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upgrading hard drive; C:\ is failing


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#1 teiresias

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Posted 24 February 2009 - 03:37 PM

Hi! You may have seen my unanswered posts in the past regarding my hard-drive problems; I have a 160-GB Seagate SATA hard-drive (model ST3160023AS) for my C:\ main drive, and it is failing. I had a 300-GB Western Digital hard-drive (G:\, for storage) which I got last Xmas (it's only like 14 months old!) which became corrupted and then failed; I turned it off in BIOS and now my computer has been running fine for a while again.

The problem is, now my main C drive is failing as well, and I need to both backup the information somehow as well as focus on getting a new harddrive. I have been trying to burn information onto DVD-Rs using Nero 6, but while I seem to be able to burn audio and video onto them fine, I try to burn regular files/folders onto them only to reinsert the DVD-R a few minutes later and have the system read it as "Blank CD" rather than a burned data DVD. I set it to test maximum speed before burning, which made it downgrade to 12x from 16x because apparently the 'speed of the data being burned' is slower, and had it run a simulation before burning that worked fine, actually burned it, then had the data verified, all before 'finishing' in Nero. After the 'successful' burn I took it out and put it back in — only to have the system recognize it as a blank CD! This happens over and over, and I am not sure if (A) the burning malfunctioned, [B] my computer isn't recognizing it even though it is full and successful, etc. ...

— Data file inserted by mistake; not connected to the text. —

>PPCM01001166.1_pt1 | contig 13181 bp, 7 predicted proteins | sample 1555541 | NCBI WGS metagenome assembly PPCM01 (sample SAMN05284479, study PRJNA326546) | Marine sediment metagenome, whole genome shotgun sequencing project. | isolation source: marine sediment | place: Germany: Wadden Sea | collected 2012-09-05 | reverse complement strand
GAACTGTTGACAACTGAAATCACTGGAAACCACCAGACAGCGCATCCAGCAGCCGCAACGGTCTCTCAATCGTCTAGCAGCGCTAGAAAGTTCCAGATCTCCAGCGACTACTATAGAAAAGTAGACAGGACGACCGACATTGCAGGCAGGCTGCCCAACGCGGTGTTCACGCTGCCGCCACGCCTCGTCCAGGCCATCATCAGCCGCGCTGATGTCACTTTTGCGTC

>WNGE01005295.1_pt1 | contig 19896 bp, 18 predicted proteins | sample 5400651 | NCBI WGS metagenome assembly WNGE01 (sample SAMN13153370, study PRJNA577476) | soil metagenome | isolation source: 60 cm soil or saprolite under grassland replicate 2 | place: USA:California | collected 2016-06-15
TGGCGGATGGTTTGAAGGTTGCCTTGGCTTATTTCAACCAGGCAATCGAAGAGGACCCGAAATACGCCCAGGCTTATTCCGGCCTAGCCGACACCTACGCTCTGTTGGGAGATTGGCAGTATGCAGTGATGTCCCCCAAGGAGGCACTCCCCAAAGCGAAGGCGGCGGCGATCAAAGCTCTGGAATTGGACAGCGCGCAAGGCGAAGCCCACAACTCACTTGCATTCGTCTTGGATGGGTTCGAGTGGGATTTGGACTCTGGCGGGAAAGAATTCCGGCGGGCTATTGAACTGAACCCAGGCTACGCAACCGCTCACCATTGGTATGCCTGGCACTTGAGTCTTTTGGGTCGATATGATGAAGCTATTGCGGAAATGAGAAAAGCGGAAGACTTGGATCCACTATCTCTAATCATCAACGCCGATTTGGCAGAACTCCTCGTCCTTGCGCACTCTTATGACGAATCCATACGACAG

So my problem is two-fold:

(A) I need to backup my data somehow with only one barely-functioning hard-drive (can't copy it to another) and burning to DVDs isn't working (CDs are obvious unfeasible for their size, but they seem to be burning fine).

[B] I need to buy a new hard-drive, and I am sick enough of this computer and its malfunctions along with the junk that came with it and the problems that have been made in the registry that instead of copying an image/etc. of my current drive onto the new drive, I want to backup the important files/documents/audio/video/etc. but start 100% fresh with the new hard-drive and install XP SP2 on that and simply add all the backed-up files later; I can reinstall w/o problem the programs I have on here that I actually want to keep, so that's not an issue.

I realize you have a tutorial on using Cobian Backup, but I have no second hard-drive or partition to backup to, and DVD-burning seems to be malfunctioning, so I am at a loss as for what to do. I realize there is the option of buying a portable/external hard-drive and transferring all the files I want to keep onto there, but I don't think I could afford buying both a new internal hard-drive AND an external when in the end I'll only be transferring or copying the contents of the external onto the new internal drive anyway.

Help? I really don't know what to do, and it's only a matter of time before this drive fails too. It's hit or miss whether the drive is recognized when I turn on the computer, and when the C:\ isn't recognized I have nothing to boot from so I can only turn it off and come back in an hour or two hoping that this time it WILL be recognized.